How Women Are Rebuilding After A Devastating Earthquake That Killed 9,000

Photo: Alison Wright for Global Fund for Women.
On April 25, 2015, a 7.8-magnitude earthquake struck Nepal. Almost 9,000 people died. More than 600,000 houses, and some ancient buildings, crumbled. Millions were affected by its aftermath.
One year later, much of the rubble is still on the ground, but the survivors aren't giving up.
To mark the first anniversary of the earthquake, the Global Fund for Women is sharing photojournalist Alison Wright's images documenting women helping the country recover from the tragedy.
Last summer, Wright, who spent more than four years living in Nepal, visited people who received help from some of the fund's 18 grantee partners, which are on the ground helping Nepal relief efforts. She learned the survivors' stories of how their lives have changed, and how they are rebuilding Nepal, since the earthquake struck.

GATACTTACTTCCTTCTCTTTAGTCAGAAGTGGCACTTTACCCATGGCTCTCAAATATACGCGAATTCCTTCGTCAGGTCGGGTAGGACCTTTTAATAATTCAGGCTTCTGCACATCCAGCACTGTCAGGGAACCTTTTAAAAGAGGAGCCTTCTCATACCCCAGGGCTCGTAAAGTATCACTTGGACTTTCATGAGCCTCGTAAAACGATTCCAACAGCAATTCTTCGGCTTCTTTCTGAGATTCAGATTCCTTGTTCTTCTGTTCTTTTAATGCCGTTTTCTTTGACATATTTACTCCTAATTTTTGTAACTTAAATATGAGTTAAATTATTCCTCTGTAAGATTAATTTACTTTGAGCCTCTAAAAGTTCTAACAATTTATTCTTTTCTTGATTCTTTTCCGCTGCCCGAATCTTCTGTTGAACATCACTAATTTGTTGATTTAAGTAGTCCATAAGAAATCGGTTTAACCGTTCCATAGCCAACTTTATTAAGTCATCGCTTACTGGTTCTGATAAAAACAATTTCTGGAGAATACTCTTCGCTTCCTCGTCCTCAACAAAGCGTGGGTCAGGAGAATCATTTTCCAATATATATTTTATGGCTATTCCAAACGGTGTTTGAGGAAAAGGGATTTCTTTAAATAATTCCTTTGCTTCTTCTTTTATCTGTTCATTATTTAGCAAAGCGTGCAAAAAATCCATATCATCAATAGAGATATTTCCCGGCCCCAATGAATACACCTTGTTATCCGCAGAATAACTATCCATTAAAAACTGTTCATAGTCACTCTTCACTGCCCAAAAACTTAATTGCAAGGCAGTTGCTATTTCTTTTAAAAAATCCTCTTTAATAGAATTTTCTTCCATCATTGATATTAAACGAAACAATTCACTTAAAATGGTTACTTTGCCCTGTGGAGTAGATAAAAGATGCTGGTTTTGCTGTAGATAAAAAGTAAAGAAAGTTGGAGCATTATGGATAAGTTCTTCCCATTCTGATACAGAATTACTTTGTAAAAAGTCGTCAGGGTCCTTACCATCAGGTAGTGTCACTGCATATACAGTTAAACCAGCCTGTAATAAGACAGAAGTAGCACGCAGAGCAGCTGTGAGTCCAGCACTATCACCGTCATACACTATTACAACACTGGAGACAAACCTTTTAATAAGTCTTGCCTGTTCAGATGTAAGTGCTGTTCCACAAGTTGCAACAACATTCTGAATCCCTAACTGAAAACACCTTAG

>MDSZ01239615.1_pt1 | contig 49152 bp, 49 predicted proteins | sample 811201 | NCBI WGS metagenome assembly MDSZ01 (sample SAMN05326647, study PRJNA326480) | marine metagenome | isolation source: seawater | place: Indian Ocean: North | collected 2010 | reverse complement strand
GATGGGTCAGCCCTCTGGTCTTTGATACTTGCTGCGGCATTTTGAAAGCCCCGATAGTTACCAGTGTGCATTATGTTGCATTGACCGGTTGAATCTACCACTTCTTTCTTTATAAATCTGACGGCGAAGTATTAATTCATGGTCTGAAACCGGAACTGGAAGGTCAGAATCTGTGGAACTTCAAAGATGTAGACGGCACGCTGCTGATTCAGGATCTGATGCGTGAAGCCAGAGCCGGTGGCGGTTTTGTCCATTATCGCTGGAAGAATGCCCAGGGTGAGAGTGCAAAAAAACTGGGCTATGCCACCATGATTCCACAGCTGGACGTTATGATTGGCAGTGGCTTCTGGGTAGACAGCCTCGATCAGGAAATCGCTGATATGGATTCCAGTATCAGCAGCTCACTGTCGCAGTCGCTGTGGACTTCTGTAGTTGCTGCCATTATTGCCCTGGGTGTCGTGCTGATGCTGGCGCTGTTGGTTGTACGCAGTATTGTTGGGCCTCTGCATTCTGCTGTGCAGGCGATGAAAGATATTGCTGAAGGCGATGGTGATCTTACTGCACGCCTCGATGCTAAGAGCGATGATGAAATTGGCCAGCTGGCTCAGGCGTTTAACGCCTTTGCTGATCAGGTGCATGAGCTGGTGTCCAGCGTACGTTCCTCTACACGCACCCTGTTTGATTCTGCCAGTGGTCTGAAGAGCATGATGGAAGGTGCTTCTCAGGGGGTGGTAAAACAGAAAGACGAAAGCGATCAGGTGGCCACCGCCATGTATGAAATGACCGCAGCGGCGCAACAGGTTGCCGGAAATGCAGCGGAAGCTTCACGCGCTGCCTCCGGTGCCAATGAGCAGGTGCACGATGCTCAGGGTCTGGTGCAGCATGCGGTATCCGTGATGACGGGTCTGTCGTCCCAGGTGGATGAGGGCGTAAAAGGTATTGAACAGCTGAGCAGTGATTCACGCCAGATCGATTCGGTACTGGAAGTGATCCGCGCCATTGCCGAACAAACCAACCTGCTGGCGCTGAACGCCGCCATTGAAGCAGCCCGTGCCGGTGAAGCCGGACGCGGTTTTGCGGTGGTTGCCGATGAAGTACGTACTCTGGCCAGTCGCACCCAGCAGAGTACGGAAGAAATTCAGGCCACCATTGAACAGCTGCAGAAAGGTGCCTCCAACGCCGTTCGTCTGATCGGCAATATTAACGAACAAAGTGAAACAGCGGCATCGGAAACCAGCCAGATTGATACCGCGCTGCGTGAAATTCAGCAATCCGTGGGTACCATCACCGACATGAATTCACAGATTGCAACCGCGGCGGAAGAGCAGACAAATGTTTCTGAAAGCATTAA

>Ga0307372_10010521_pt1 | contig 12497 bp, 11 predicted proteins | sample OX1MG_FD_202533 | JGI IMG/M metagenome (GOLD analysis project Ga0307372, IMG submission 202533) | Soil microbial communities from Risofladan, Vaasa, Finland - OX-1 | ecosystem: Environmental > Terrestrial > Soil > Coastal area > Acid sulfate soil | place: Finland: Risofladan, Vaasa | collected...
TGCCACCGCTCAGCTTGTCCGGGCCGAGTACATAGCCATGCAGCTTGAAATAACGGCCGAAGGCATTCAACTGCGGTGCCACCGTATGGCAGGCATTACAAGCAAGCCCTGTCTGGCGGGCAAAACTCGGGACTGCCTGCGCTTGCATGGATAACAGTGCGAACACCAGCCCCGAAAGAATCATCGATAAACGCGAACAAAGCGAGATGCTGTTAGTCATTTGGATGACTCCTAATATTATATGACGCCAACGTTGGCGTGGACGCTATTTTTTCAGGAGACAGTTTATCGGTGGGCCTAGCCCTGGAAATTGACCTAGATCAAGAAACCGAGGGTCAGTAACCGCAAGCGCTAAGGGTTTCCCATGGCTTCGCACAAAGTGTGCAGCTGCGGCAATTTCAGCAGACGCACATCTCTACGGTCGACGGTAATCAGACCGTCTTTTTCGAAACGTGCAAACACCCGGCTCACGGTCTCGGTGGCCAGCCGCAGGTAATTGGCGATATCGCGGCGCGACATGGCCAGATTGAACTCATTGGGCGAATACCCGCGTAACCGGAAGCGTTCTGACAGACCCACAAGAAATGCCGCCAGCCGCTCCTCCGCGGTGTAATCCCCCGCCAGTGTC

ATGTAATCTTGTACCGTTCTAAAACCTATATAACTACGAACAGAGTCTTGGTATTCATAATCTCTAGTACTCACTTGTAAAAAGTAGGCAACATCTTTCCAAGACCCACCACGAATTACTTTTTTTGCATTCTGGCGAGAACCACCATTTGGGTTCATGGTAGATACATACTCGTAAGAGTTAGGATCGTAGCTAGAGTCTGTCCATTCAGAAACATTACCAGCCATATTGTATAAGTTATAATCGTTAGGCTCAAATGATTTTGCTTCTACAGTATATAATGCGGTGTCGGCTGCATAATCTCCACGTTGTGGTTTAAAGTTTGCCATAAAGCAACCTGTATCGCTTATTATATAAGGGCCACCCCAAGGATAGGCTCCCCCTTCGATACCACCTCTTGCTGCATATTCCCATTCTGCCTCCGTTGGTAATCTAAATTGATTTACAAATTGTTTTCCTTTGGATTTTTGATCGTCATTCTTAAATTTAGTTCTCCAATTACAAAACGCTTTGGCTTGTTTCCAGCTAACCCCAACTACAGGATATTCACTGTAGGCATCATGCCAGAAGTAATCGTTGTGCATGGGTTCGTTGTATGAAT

"What I'm seeing here is breaking my heart, this country is such a part of me being as it was my home for so many years," Wright wrote in a blog post about the photo series. "These people don't deserve this. No one does."
After the earthquake, the Global Fund for Women's grantee partners helped provide tents and other temporary shelters for women displaced by the earthquake. One year later, many of these women still live in temporary shelters, and the fund is focusing on long-term ways to help the survivors, including providing them with healthcare services and counseling.
The survivors are carrying on after the attacks, but they still need support.
To help with the earthquake recovery efforts, you can donate to the Nepal Youth Foundation, which helps provide Nepalese children with shelter and education. The Global Fund for Women is also sponsoring the #StandwithNepal campaign to mark the earthquake's anniversary, and you can send a message of support to the female survivors here. You can also donate to the Global Fund for Women and its partners in Nepal, which are still helping women recover from the earthquake, here.
Ahead, powerful photos and captions of survivors provided by Wright and the Global Fund for Women.

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